Behçet Disease

Etiology, Prevalence, and Epidemiology

Behçet disease is an uncommon systemic disorder of unknown etiology characterized by vasculitis and the triad of recurrent ulcers of the oral and genital mucosa with relapsing uveitis. Vascular complications develop in 20% to 40% of patients with Behçet disease and include subcutaneous thrombophlebitis, deep venous thrombosis, and pulmonary and systemic arterial aneurysms and occlusions. The reported frequency of pulmonary complications is highly variable, ranging from less than 1% to 18% of patients. The main pulmonary manifestations are pulmonary artery aneurysm, embolism, hemorrhage, and infarction. Although relatively infrequent, pulmonary complications are one of the most common direct causes of death in patients with Behçet disease.

Behçet disease affects men much more commonly than women (ratio of 10 : 1), and the mean age at presentation is 30 years (range, 10–59 years). Although it has a worldwide distribution, most cases cluster along the ancient Silk Road, which extends from the Middle East to East Asia. The highest prevalence rate is in Turkey (4 cases per 1000 population). The prevalence in other Asian countries ranges from 2 to 30 cases per 100,000. The prevalence in Europe and the United States is less than 1 case per 100,000 population. Of interest, there is heterogeneity in the clinical presentation of Behçet disease in nonendemic areas, suggesting that environmental factors may play a role in patient phenotype.

Clinical Presentation

The diagnosis of Behçet disease is based on the presence of recurrent oral ulcerations along with two of the following criteria: recurrent genital ulcerations; eye lesions, including uveitis and retinal vasculitis; skin lesions (folliculitis, erythema nodosum); and positive result of skin pathergy test (pustule formation 24–48 hours after skin prick). The symptoms typically wax and wane. Pulmonary manifestations may be the initial manifestation of the disease or, more commonly, develop several years after the diagnosis (mean, 5.5 years after diagnosis; range, 6 months to 26 years). Nearly all patients with pulmonary artery aneurysms have hemoptysis. Other symptoms include chest pain, dyspnea, and cough. The pulmonary symptoms may be secondary to formation of pulmonary artery aneurysms, arterial and venous thrombosis, pulmonary infarction, hemorrhage, recurrent pneumonia, or pleurisy. Hemoptysis may be massive and is a common cause of death. Behçet disease may also result in thrombosis of the superior vena cava and other mediastinal veins.


The pathogenesis of Behçet disease is unknown. The greater incidence in certain ethnic groups, the strong association with human leukocyte antigen (HLA)-B51 in many ethnic groups, the genetic association with mutations of factor V Leiden, and reports of familial clustering of disease unrelated to HLA-B51 imply that a genetic influence is important.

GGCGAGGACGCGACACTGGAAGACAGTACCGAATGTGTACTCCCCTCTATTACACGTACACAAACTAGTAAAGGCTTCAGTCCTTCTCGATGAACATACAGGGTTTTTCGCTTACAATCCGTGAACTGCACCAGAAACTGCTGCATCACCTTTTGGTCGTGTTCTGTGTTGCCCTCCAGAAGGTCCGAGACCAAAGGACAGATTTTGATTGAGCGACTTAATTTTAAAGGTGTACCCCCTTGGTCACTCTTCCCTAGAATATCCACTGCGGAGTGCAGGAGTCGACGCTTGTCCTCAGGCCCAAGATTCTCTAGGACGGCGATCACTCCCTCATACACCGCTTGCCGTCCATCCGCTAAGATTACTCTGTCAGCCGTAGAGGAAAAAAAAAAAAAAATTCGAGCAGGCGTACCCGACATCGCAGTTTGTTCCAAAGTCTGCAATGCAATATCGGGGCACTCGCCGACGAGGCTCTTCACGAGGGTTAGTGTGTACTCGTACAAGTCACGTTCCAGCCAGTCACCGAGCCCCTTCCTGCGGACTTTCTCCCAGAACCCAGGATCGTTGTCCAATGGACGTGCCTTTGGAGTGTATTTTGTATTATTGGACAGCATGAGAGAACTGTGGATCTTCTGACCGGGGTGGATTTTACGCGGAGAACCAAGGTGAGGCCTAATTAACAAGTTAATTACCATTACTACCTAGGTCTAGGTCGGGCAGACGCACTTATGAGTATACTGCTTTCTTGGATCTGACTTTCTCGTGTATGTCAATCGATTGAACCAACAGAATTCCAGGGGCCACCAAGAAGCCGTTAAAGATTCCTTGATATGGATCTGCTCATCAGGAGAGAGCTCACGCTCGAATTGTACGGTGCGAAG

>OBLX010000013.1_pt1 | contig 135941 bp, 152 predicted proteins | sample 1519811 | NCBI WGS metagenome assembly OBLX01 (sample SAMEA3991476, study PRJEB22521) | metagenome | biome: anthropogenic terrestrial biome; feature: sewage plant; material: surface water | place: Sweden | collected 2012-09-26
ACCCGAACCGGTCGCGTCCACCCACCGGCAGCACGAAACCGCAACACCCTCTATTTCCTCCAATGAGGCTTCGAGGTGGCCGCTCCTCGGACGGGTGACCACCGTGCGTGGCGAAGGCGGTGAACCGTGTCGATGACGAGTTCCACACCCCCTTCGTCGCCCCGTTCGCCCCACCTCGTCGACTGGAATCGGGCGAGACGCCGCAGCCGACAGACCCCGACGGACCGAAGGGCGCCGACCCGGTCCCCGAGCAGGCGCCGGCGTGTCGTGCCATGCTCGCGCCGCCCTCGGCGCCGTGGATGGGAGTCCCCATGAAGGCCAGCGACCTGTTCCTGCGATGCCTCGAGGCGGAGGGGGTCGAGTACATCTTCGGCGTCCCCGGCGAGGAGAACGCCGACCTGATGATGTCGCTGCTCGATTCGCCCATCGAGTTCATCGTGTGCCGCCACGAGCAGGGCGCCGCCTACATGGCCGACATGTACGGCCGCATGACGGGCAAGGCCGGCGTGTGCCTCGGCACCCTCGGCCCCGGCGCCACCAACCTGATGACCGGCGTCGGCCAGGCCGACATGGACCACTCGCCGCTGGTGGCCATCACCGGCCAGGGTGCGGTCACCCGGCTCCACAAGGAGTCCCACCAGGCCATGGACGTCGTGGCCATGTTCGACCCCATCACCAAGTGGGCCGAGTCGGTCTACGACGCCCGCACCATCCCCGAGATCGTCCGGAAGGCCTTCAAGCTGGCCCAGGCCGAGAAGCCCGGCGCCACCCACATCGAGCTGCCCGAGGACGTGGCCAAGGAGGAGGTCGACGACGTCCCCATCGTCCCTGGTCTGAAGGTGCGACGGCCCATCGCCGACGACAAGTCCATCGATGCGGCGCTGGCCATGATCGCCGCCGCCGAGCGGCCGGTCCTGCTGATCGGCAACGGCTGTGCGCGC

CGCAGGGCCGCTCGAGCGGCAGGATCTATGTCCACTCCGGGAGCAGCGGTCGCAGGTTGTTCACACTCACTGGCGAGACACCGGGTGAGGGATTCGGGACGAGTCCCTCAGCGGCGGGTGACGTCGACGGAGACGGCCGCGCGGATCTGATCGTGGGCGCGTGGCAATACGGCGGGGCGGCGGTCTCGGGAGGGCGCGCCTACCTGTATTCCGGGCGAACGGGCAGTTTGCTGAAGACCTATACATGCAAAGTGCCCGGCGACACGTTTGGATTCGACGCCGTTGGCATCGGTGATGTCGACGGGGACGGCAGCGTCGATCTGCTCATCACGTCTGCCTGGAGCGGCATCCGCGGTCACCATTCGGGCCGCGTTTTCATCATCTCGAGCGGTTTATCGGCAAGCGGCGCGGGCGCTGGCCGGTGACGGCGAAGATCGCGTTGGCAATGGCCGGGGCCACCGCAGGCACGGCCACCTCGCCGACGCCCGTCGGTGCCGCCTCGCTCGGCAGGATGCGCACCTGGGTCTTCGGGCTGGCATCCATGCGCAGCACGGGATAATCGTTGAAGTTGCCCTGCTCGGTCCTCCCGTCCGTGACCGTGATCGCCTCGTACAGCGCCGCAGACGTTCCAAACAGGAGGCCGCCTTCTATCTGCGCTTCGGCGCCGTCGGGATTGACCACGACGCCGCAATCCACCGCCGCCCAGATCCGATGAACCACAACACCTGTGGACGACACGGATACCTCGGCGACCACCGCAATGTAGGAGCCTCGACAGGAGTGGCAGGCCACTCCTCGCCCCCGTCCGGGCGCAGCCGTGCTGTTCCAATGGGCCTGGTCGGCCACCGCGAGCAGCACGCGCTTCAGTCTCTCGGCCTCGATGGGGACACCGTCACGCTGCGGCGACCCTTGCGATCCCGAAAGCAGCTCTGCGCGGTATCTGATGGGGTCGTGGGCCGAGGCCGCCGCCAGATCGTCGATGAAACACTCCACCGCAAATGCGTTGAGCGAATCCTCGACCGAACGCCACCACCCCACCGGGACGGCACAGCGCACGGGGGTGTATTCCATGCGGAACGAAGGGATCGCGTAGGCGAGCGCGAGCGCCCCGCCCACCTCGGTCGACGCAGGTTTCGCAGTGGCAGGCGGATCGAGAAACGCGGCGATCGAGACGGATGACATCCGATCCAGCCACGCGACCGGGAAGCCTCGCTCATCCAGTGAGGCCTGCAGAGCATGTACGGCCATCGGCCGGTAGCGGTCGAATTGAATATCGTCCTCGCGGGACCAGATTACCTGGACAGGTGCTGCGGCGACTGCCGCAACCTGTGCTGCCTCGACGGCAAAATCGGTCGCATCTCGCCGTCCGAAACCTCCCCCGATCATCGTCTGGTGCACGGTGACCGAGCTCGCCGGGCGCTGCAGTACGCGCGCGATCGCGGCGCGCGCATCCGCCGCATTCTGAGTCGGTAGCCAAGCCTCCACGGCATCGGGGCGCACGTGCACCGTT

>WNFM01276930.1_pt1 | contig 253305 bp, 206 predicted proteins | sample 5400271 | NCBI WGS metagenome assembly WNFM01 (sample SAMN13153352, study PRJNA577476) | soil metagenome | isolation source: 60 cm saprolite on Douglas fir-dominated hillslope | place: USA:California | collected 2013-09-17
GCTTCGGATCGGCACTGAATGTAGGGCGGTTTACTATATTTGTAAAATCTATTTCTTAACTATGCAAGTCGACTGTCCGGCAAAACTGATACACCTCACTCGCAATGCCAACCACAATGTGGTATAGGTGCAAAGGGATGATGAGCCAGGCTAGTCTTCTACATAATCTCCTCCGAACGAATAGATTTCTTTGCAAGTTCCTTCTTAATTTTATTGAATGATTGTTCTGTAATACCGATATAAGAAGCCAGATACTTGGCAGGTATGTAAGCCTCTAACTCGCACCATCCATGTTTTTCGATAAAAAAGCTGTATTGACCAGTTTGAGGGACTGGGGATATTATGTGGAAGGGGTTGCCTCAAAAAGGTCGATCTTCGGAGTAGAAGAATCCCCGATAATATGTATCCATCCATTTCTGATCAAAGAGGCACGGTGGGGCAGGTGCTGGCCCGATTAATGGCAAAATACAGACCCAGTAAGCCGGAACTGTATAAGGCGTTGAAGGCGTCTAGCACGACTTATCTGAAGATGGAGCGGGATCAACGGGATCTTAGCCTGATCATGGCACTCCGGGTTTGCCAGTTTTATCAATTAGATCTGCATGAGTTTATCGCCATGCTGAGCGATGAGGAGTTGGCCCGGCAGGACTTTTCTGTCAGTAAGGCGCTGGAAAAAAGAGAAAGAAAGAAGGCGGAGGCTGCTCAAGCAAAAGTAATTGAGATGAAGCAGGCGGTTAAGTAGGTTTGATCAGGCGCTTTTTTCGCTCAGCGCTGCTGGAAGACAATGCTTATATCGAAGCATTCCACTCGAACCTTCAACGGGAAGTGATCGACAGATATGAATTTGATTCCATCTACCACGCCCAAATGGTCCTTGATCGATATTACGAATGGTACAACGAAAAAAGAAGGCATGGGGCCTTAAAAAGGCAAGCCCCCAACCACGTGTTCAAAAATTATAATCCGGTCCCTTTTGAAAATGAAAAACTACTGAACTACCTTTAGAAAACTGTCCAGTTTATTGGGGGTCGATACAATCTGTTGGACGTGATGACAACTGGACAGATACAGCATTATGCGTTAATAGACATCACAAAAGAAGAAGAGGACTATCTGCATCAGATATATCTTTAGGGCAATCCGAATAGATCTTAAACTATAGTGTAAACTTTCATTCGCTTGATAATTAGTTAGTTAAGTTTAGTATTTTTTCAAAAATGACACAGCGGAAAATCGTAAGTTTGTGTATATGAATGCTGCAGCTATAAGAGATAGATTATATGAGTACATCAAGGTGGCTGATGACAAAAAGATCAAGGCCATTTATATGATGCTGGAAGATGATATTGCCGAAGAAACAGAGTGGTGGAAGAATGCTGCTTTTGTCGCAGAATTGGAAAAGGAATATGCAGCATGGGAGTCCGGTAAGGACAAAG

The histologic features of Behçet disease consist of systemic vasculitis and perivascular inflammatory infiltrates. The vasculitis can involve large, medium, and small vessels of both the arterial and venous circulation. There is a tendency to thrombus formation and for the thrombi to show evidence of inflammation. The earliest pulmonary vascular abnormalities histologically consist of transmural vascular inflammation by lymphocytes, plasma cells, and polymorphonuclear leukocytes. The inflammatory process can extend into adjacent airways and cause bronchial or pulmonary artery erosion and hemoptysis. With progression of disease, there is thinning of the muscular and elastic layers, resulting in aneurysm formation. The aneurysms are in fact pseudoaneurysms that arise as complications of vasculitis and transmural necrosis. In the majority of patients the aneurysms are multiple, bilateral, saccular, and partially or completely thrombosed; the pulmonary arteries distal to the pseudoaneurysms also are thrombosed. Other findings include organized thrombi and parenchymal infarcts, which can be related to local vasculitis and thrombosis or to thromboembolism secondary to systemic thrombophlebitis. Approximately 80% of patients with pulmonary artery aneurysms have concomitant extrapulmonary venous thrombi or thrombophlebitis.

Manifestations of the Disease


The radiologic manifestations are usually those of pulmonary artery aneurysms and thrombosis of the pulmonary arteries and systemic veins. Pulmonary artery aneurysms manifest radiographically as round perihilar opacities or as rapidly developing unilateral hilar enlargement ( Fig. 48.1 ). The aneurysms may be single or more commonly multiple and unilateral or bilateral; they usually measure 1 to 3 cm in diameter. When they are associated with an acute episode of hemoptysis, they appear poorly marginated; otherwise, they have a distinct outline. Thrombotic occlusion of the pulmonary vasculature most commonly involves the right interlobar artery and less often the lobar and segmental arteries. It may result in localized areas of consolidation resulting from infarction, areas of oligemia, and areas of atelectasis. Unilateral or bilateral pleural effusions may be seen in association with infarction. Pulmonary hemorrhage caused by vasculitis or pulmonary artery rupture occasionally results in focal, multifocal, or diffuse airspace consolidation. Thrombosis of the superior vena cava is relatively common and may be manifested on the chest radiograph as mediastinal widening resulting from associated collateral circulation and mediastinal edema ( Fig. 48.2 ). Mediastinal widening may also be due to aortic aneurysm formation.